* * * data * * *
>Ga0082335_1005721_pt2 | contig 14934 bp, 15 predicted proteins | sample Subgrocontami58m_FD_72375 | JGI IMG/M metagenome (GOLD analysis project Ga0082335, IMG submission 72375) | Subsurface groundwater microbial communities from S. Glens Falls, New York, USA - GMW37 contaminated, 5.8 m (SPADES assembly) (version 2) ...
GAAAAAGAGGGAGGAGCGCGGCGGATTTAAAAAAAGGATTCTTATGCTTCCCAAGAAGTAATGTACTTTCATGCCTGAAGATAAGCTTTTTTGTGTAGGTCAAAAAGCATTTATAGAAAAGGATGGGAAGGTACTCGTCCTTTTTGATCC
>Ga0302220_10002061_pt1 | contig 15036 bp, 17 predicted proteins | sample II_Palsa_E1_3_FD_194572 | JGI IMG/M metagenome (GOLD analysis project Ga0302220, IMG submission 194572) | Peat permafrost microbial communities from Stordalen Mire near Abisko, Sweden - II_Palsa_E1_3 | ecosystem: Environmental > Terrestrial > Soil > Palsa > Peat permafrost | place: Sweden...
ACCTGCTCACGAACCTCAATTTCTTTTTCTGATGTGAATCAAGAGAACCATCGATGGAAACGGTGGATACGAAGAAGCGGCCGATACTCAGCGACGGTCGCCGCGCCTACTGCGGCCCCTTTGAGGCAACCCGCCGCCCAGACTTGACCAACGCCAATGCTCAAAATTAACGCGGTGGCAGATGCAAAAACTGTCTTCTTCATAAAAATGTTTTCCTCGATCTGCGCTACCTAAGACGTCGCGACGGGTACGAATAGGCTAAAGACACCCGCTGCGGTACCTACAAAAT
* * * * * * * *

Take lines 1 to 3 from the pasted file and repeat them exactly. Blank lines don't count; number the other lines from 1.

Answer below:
>Ga0082335_1005721_pt2 | contig 14934 bp, 15 predicted proteins | sample Subgrocontami58m_FD_72375 | JGI IMG/M metagenome (GOLD analysis project Ga0082335, IMG submission 72375) | Subsurface groundwater microbial communities from S. Glens Falls, New York, USA - GMW37 contaminated, 5.8 m (SPADES assembly) (version 2) ...
GAAAAAGAGGGAGGAGCGCGGCGGATTTAAAAAAAGGATTCTTATGCTTCCCAAGAAGTAATGTACTTTCATGCCTGAAGATAAGCTTTTTTGTGTAGGTCAAAAAGCATTTATAGAAAAGGATGGGAAGGTACTCGTCCTTTTTGATCC
>Ga0302220_10002061_pt1 | contig 15036 bp, 17 predicted proteins | sample II_Palsa_E1_3_FD_194572 | JGI IMG/M metagenome (GOLD analysis project Ga0302220, IMG submission 194572) | Peat permafrost microbial communities from Stordalen Mire near Abisko, Sweden - II_Palsa_E1_3 | ecosystem: Environmental > Terrestrial > Soil > Palsa > Peat permafrost | place: Sweden...